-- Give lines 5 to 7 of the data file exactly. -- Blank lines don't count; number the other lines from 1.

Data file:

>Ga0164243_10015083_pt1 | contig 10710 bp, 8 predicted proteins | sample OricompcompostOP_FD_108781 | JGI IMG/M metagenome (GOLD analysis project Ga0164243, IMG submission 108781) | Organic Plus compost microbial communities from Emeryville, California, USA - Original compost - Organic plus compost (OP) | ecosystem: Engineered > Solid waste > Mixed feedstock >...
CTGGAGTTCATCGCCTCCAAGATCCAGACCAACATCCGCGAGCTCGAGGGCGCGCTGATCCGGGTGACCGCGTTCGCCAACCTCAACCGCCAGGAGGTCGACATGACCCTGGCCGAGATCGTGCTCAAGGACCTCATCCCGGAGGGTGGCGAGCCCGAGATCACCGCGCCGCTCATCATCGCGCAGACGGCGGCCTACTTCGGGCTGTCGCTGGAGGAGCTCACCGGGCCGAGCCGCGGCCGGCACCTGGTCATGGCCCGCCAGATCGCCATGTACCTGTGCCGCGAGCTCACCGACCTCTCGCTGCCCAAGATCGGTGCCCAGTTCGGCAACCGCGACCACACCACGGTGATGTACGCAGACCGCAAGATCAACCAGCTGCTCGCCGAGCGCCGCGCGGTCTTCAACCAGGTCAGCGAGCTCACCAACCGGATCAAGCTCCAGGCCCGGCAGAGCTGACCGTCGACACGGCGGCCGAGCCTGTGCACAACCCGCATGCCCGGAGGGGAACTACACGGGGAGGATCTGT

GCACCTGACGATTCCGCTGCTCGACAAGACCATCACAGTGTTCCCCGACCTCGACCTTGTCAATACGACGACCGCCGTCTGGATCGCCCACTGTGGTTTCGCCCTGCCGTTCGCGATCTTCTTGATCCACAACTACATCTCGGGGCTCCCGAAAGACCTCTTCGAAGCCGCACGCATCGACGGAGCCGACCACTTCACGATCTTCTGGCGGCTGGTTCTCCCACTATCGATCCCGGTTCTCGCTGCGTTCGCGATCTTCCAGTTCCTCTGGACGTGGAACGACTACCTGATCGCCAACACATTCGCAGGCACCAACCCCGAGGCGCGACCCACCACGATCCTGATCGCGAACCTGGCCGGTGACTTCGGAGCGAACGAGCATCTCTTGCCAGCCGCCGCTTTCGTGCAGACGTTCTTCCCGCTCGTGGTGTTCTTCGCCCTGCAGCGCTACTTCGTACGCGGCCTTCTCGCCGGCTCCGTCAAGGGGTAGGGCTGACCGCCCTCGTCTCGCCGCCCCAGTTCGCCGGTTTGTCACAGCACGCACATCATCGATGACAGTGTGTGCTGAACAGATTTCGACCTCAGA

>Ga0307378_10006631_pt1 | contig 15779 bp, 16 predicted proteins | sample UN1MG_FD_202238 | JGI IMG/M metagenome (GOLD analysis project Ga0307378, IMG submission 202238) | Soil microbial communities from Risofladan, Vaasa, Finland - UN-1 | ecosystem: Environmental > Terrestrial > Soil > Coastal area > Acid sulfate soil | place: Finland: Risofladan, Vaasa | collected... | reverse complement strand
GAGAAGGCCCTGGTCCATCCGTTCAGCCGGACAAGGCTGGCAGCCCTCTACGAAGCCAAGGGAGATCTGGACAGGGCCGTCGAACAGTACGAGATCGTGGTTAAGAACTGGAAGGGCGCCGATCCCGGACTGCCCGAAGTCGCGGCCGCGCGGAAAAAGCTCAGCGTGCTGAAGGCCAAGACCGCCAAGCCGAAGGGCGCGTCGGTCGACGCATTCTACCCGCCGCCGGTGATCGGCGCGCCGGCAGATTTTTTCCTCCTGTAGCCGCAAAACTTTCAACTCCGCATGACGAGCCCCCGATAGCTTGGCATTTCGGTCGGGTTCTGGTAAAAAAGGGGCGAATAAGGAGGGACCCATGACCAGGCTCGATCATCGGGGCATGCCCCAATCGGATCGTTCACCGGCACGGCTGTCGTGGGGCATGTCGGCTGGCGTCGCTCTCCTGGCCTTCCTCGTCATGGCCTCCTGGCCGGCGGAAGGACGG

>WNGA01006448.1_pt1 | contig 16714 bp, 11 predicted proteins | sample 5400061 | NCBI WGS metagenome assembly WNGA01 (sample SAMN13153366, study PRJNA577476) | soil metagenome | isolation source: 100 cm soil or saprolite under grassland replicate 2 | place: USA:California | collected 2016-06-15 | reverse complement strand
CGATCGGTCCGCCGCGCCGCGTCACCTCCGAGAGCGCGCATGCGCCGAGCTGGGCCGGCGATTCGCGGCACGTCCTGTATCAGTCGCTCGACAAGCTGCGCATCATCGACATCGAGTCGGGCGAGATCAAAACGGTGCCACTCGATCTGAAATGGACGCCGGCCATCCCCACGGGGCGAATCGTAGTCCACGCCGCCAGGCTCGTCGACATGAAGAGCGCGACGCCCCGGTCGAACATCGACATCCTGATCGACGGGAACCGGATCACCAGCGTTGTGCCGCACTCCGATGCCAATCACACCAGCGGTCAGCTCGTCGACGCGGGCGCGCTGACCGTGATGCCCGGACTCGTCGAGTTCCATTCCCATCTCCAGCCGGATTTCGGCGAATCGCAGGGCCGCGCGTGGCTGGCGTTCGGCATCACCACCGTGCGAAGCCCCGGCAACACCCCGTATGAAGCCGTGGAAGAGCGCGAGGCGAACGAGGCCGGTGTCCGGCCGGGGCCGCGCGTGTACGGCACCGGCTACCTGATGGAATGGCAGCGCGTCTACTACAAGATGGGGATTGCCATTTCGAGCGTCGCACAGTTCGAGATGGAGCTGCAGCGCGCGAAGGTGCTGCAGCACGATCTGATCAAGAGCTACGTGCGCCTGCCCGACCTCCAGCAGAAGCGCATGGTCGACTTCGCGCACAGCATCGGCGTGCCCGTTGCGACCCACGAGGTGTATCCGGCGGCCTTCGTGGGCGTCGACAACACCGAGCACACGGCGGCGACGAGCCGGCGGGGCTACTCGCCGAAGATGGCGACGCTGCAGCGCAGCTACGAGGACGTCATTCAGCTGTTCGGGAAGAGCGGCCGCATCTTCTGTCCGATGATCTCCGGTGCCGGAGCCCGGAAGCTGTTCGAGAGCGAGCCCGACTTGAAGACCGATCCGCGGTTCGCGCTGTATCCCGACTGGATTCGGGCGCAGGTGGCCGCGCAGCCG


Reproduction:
GAGAAGGCCCTGGTCCATCCGTTCAGCCGGACAAGGCTGGCAGCCCTCTACGAAGCCAAGGGAGATCTGGACAGGGCCGTCGAACAGTACGAGATCGTGGTTAAGAACTGGAAGGGCGCCGATCCCGGACTGCCCGAAGTCGCGGCCGCGCGGAAAAAGCTCAGCGTGCTGAAGGCCAAGACCGCCAAGCCGAAGGGCGCGTCGGTCGACGCATTCTACCCGCCGCCGGTGATCGGCGCGCCGGCAGATTTTTTCCTCCTGTAGCCGCAAAACTTTCAACTCCGCATGACGAGCCCCCGATAGCTTGGCATTTCGGTCGGGTTCTGGTAAAAAAGGGGCGAATAAGGAGGGACCCATGACCAGGCTCGATCATCGGGGCATGCCCCAATCGGATCGTTCACCGGCACGGCTGTCGTGGGGCATGTCGGCTGGCGTCGCTCTCCTGGCCTTCCTCGTCATGGCCTCCTGGCCGGCGGAAGGACGG

>WNGA01006448.1_pt1 | contig 16714 bp, 11 predicted proteins | sample 5400061 | NCBI WGS metagenome assembly WNGA01 (sample SAMN13153366, study PRJNA577476) | soil metagenome | isolation source: 100 cm soil or saprolite under grassland replicate 2 | place: USA:California | collected 2016-06-15 | reverse complement strand
CGATCGGTCCGCCGCGCCGCGTCACCTCCGAGAGCGCGCATGCGCCGAGCTGGGCCGGCGATTCGCGGCACGTCCTGTATCAGTCGCTCGACAAGCTGCGCATCATCGACATCGAGTCGGGCGAGATCAAAACGGTGCCACTCGATCTGAAATGGACGCCGGCCATCCCCACGGGGCGAATCGTAGTCCACGCCGCCAGGCTCGTCGACATGAAGAGCGCGACGCCCCGGTCGAACATCGACATCCTGATCGACGGGAACCGGATCACCAGCGTTGTGCCGCACTCCGATGCCAATCACACCAGCGGTCAGCTCGTCGACGCGGGCGCGCTGACCGTGATGCCCGGACTCGTCGAGTTCCATTCCCATCTCCAGCCGGATTTCGGCGAATCGCAGGGCCGCGCGTGGCTGGCGTTCGGCATCACCACCGTGCGAAGCCCCGGCAACACCCCGTATGAAGCCGTGGAAGAGCGCGAGGCGAACGAGGCCGGTGTCCGGCCGGGGCCGCGCGTGTACGGCACCGGCTACCTGATGGAATGGCAGCGCGTCTACTACAAGATGGGGATTGCCATTTCGAGCGTCGCACAGTTCGAGATGGAGCTGCAGCGCGCGAAGGTGCTGCAGCACGATCTGATCAAGAGCTACGTGCGCCTGCCCGACCTCCAGCAGAAGCGCATGGTCGACTTCGCGCACAGCATCGGCGTGCCCGTTGCGACCCACGAGGTGTATCCGGCGGCCTTCGTGGGCGTCGACAACACCGAGCACACGGCGGCGACGAGCCGGCGGGGCTACTCGCCGAAGATGGCGACGCTGCAGCGCAGCTACGAGGACGTCATTCAGCTGTTCGGGAAGAGCGGCCGCATCTTCTGTCCGATGATCTCCGGTGCCGGAGCCCGGAAGCTGTTCGAGAGCGAGCCCGACTTGAAGACCGATCCGCGGTTCGCGCTGTATCCCGACTGGATTCGGGCGCAGGTGGCCGCGCAGCCG